It's time to establish some boundaries, people.
snuggling chickens
Credit: George Clerk / Getty Images

Last month, the CDC warned us to stop snuggling our backyard feathered friends—i.e., chickens—but some of us just didn't listen. Salmonella infections have more than doubled since the Centers for Disease Control and Prevention told poultry owners to keep their hands to themselves, with a whopping 790 salmonella cases reported.

Of those 790 cases reported, 409 people copped to cuddling—or at least touching—their chickens without taking the proper safety precautions, reports the CDC, which is now tracking 10 different salmonella outbreaks in 48 states and Washington, D.C.

Thankfully, no deaths have been reported to the agency, but a salmonella infection can make you very sick. Since June 1, the CDC knows of some 174 victims who have been hospitalized because of salmonella symptoms, and there could be even more.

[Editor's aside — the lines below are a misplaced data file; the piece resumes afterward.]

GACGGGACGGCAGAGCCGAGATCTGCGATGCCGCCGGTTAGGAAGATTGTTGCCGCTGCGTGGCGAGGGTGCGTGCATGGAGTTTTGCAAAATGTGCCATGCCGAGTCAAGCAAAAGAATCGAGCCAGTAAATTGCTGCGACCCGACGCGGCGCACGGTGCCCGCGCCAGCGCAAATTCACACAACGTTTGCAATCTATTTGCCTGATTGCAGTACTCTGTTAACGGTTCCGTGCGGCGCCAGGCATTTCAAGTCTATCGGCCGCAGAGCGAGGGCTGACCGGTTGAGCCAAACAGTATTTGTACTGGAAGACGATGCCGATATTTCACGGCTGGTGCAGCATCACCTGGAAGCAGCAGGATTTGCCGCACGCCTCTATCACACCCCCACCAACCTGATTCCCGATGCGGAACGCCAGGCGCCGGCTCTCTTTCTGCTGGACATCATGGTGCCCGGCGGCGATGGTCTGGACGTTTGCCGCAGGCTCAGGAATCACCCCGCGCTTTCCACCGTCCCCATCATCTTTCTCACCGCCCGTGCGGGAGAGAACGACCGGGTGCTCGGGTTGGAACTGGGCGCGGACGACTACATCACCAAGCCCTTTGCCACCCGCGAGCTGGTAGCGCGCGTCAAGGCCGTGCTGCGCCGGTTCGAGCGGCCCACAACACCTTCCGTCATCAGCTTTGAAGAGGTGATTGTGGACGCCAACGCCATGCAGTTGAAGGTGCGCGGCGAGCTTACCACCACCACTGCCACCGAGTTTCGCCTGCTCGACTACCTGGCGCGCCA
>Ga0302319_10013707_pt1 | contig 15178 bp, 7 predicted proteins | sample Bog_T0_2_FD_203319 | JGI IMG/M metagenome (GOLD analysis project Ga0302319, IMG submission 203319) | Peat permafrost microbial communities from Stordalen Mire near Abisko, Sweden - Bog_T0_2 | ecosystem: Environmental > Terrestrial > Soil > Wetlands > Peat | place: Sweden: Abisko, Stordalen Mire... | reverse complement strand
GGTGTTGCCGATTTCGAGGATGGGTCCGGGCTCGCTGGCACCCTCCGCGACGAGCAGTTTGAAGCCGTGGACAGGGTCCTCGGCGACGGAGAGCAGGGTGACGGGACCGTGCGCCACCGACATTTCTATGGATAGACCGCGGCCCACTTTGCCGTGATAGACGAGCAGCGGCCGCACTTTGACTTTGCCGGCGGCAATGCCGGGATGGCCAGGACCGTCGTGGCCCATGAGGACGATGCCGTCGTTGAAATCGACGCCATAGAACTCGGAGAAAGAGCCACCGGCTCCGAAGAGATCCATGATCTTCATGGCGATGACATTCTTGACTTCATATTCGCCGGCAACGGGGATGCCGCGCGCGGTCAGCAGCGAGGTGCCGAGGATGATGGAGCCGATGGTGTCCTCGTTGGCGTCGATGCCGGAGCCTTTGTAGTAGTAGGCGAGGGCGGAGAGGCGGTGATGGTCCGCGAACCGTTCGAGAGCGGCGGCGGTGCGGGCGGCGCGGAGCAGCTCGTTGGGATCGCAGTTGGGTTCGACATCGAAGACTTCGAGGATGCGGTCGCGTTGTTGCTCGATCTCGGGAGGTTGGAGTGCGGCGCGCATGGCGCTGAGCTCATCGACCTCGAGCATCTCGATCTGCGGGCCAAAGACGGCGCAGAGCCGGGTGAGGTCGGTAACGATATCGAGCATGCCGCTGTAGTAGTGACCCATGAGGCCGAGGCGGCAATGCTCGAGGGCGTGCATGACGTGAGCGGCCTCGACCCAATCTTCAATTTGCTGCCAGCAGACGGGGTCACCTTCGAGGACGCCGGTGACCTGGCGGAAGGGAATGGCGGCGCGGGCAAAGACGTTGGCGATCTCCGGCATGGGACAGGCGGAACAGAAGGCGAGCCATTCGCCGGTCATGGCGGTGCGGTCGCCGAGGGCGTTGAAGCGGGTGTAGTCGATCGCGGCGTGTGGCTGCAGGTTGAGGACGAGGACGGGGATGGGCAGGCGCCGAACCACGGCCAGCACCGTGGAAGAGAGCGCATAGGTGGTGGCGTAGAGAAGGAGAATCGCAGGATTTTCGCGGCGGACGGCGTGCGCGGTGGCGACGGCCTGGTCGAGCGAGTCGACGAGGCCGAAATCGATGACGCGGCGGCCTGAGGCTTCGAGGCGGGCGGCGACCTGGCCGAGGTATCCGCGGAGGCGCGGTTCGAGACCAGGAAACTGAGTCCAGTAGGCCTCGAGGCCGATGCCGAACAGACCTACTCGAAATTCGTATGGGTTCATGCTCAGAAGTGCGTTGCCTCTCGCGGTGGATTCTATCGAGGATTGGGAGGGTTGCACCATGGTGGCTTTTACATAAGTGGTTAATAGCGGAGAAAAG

Symptoms of a salmonella infection run the gamut from diarrhea to abdominal pain, dehydration, and fever. And illness can last anywhere from four to seven days.

Of course, not all of the salmonella infections reported can be linked back to people getting too close to their backyard poultry. But with more than half of victims saying they've touched their chickens within a week of getting sick, it seems a lot of people have a real problem with, um, boundaries. And the CDC only expects the problem to get worse, as more people continue to purchase live poultry for backyard flocks.

"Regardless of where they are purchased, live poultry may have salmonella germs in their droppings and on their bodies, feathers, feet and beaks even when they appear healthy and clean," the CDC warns in its new report. And remember, "germs can also get on cages, coops, hay, plants, and soil in the area where the birds live and roam."

That's why the CDC recommends that people who own chickens wash their hands after any encounter—or, you know, where protective gloves—as well as any shoes or clothing that came in contact with the chickens' area after you've handled them.

It should go without saying, but just in case: you also shouldn't let chickens live in your home, and you shouldn't take your lunch break out in the coop, the CDC says.

Lastly, "do not snuggle or kiss the birds," the CDC warns. That's what pets are for.